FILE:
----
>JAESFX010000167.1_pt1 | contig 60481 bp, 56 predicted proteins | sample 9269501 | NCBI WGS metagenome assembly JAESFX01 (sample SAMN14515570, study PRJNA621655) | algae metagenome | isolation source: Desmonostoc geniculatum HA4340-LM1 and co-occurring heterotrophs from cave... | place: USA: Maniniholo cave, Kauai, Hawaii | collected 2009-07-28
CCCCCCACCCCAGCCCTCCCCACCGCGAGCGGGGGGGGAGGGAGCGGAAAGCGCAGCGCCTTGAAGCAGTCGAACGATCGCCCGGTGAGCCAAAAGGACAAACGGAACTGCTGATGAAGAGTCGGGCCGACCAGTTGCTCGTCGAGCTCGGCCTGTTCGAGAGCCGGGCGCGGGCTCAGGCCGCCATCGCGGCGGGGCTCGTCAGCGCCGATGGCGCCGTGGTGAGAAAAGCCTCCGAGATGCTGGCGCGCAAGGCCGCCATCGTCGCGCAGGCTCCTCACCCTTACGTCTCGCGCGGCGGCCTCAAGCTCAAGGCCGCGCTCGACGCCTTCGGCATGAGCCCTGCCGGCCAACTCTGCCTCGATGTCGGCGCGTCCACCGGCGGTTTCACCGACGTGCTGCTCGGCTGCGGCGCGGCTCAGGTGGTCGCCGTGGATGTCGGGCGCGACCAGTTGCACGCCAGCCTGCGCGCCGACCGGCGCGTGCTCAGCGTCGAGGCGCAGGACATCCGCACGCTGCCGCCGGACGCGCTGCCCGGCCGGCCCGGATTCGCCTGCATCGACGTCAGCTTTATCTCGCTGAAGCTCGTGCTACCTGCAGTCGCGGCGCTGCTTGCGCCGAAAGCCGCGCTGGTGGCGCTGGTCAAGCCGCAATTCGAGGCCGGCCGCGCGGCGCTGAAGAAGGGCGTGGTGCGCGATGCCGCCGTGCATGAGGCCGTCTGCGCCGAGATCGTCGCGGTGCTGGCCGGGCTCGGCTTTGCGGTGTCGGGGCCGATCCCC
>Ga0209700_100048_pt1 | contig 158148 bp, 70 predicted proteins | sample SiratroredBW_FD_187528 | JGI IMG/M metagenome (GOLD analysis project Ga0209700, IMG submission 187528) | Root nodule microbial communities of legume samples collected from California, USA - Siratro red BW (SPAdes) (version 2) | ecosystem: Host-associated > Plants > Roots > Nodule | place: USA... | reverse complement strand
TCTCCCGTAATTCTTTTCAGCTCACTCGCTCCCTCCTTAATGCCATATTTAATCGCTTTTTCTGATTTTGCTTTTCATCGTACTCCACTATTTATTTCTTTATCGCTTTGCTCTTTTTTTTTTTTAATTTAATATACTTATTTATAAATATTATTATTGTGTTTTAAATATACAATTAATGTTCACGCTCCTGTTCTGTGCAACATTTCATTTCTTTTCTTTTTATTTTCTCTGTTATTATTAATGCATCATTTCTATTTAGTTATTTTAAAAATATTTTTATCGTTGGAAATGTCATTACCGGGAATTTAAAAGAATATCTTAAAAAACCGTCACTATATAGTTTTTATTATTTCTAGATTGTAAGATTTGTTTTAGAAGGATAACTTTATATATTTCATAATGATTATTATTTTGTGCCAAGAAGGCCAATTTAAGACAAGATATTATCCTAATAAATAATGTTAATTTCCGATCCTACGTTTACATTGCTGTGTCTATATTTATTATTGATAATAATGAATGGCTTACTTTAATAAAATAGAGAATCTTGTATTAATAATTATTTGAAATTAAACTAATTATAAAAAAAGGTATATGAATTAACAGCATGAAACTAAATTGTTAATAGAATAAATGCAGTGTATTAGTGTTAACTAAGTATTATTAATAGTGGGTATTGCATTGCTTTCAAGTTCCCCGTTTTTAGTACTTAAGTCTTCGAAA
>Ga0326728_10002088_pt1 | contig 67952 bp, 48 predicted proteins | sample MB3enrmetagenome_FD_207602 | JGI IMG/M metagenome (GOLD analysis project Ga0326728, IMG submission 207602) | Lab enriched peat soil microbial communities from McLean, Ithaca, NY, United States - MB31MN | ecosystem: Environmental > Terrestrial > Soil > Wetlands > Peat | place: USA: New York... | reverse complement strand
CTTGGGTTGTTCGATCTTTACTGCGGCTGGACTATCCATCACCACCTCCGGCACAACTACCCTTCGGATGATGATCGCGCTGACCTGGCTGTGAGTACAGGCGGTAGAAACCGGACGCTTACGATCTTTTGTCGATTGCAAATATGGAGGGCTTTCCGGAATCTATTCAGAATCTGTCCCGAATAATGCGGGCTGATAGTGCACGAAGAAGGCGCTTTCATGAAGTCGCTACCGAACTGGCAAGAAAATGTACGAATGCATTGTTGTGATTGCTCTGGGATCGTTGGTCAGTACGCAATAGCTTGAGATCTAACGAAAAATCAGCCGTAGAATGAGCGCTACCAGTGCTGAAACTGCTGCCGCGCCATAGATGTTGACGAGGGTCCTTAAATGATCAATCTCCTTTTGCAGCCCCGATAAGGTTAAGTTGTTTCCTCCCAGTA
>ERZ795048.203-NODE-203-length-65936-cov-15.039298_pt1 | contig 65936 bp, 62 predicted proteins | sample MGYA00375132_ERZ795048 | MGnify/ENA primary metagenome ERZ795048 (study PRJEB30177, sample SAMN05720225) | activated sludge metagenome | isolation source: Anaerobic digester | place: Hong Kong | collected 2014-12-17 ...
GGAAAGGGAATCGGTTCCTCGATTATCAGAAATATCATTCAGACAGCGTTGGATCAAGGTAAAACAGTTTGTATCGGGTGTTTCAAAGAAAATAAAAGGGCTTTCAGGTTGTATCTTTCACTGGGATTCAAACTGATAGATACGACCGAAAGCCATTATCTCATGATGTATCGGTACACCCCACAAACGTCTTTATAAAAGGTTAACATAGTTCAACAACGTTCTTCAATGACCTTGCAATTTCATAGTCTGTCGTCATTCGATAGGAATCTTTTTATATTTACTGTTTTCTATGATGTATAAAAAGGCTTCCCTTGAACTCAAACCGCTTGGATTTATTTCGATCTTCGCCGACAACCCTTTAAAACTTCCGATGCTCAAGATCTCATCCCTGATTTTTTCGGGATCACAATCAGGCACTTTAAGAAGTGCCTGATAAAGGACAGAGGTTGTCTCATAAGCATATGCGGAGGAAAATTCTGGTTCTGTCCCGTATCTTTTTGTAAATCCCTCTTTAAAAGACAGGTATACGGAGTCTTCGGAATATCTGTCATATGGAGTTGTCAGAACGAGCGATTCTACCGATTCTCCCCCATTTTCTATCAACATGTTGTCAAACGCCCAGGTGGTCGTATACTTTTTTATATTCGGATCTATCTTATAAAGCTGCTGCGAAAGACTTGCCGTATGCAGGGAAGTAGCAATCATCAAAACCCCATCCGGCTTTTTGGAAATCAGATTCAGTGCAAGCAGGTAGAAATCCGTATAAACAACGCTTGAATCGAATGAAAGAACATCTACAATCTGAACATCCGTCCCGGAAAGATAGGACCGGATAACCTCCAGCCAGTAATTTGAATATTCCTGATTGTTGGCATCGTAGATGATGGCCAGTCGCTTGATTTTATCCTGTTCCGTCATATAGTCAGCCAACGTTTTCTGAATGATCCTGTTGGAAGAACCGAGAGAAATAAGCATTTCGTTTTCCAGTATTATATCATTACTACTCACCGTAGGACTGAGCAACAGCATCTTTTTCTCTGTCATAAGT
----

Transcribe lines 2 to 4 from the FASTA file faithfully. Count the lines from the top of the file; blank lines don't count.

CCCCCCACCCCAGCCCTCCCCACCGCGAGCGGGGGGGGAGGGAGCGGAAAGCGCAGCGCCTTGAAGCAGTCGAACGATCGCCCGGTGAGCCAAAAGGACAAACGGAACTGCTGATGAAGAGTCGGGCCGACCAGTTGCTCGTCGAGCTCGGCCTGTTCGAGAGCCGGGCGCGGGCTCAGGCCGCCATCGCGGCGGGGCTCGTCAGCGCCGATGGCGCCGTGGTGAGAAAAGCCTCCGAGATGCTGGCGCGCAAGGCCGCCATCGTCGCGCAGGCTCCTCACCCTTACGTCTCGCGCGGCGGCCTCAAGCTCAAGGCCGCGCTCGACGCCTTCGGCATGAGCCCTGCCGGCCAACTCTGCCTCGATGTCGGCGCGTCCACCGGCGGTTTCACCGACGTGCTGCTCGGCTGCGGCGCGGCTCAGGTGGTCGCCGTGGATGTCGGGCGCGACCAGTTGCACGCCAGCCTGCGCGCCGACCGGCGCGTGCTCAGCGTCGAGGCGCAGGACATCCGCACGCTGCCGCCGGACGCGCTGCCCGGCCGGCCCGGATTCGCCTGCATCGACGTCAGCTTTATCTCGCTGAAGCTCGTGCTACCTGCAGTCGCGGCGCTGCTTGCGCCGAAAGCCGCGCTGGTGGCGCTGGTCAAGCCGCAATTCGAGGCCGGCCGCGCGGCGCTGAAGAAGGGCGTGGTGCGCGATGCCGCCGTGCATGAGGCCGTCTGCGCCGAGATCGTCGCGGTGCTGGCCGGGCTCGGCTTTGCGGTGTCGGGGCCGATCCCC
>Ga0209700_100048_pt1 | contig 158148 bp, 70 predicted proteins | sample SiratroredBW_FD_187528 | JGI IMG/M metagenome (GOLD analysis project Ga0209700, IMG submission 187528) | Root nodule microbial communities of legume samples collected from California, USA - Siratro red BW (SPAdes) (version 2) | ecosystem: Host-associated > Plants > Roots > Nodule | place: USA... | reverse complement strand
TCTCCCGTAATTCTTTTCAGCTCACTCGCTCCCTCCTTAATGCCATATTTAATCGCTTTTTCTGATTTTGCTTTTCATCGTACTCCACTATTTATTTCTTTATCGCTTTGCTCTTTTTTTTTTTTAATTTAATATACTTATTTATAAATATTATTATTGTGTTTTAAATATACAATTAATGTTCACGCTCCTGTTCTGTGCAACATTTCATTTCTTTTCTTTTTATTTTCTCTGTTATTATTAATGCATCATTTCTATTTAGTTATTTTAAAAATATTTTTATCGTTGGAAATGTCATTACCGGGAATTTAAAAGAATATCTTAAAAAACCGTCACTATATAGTTTTTATTATTTCTAGATTGTAAGATTTGTTTTAGAAGGATAACTTTATATATTTCATAATGATTATTATTTTGTGCCAAGAAGGCCAATTTAAGACAAGATATTATCCTAATAAATAATGTTAATTTCCGATCCTACGTTTACATTGCTGTGTCTATATTTATTATTGATAATAATGAATGGCTTACTTTAATAAAATAGAGAATCTTGTATTAATAATTATTTGAAATTAAACTAATTATAAAAAAAGGTATATGAATTAACAGCATGAAACTAAATTGTTAATAGAATAAATGCAGTGTATTAGTGTTAACTAAGTATTATTAATAGTGGGTATTGCATTGCTTTCAAGTTCCCCGTTTTTAGTACTTAAGTCTTCGAAA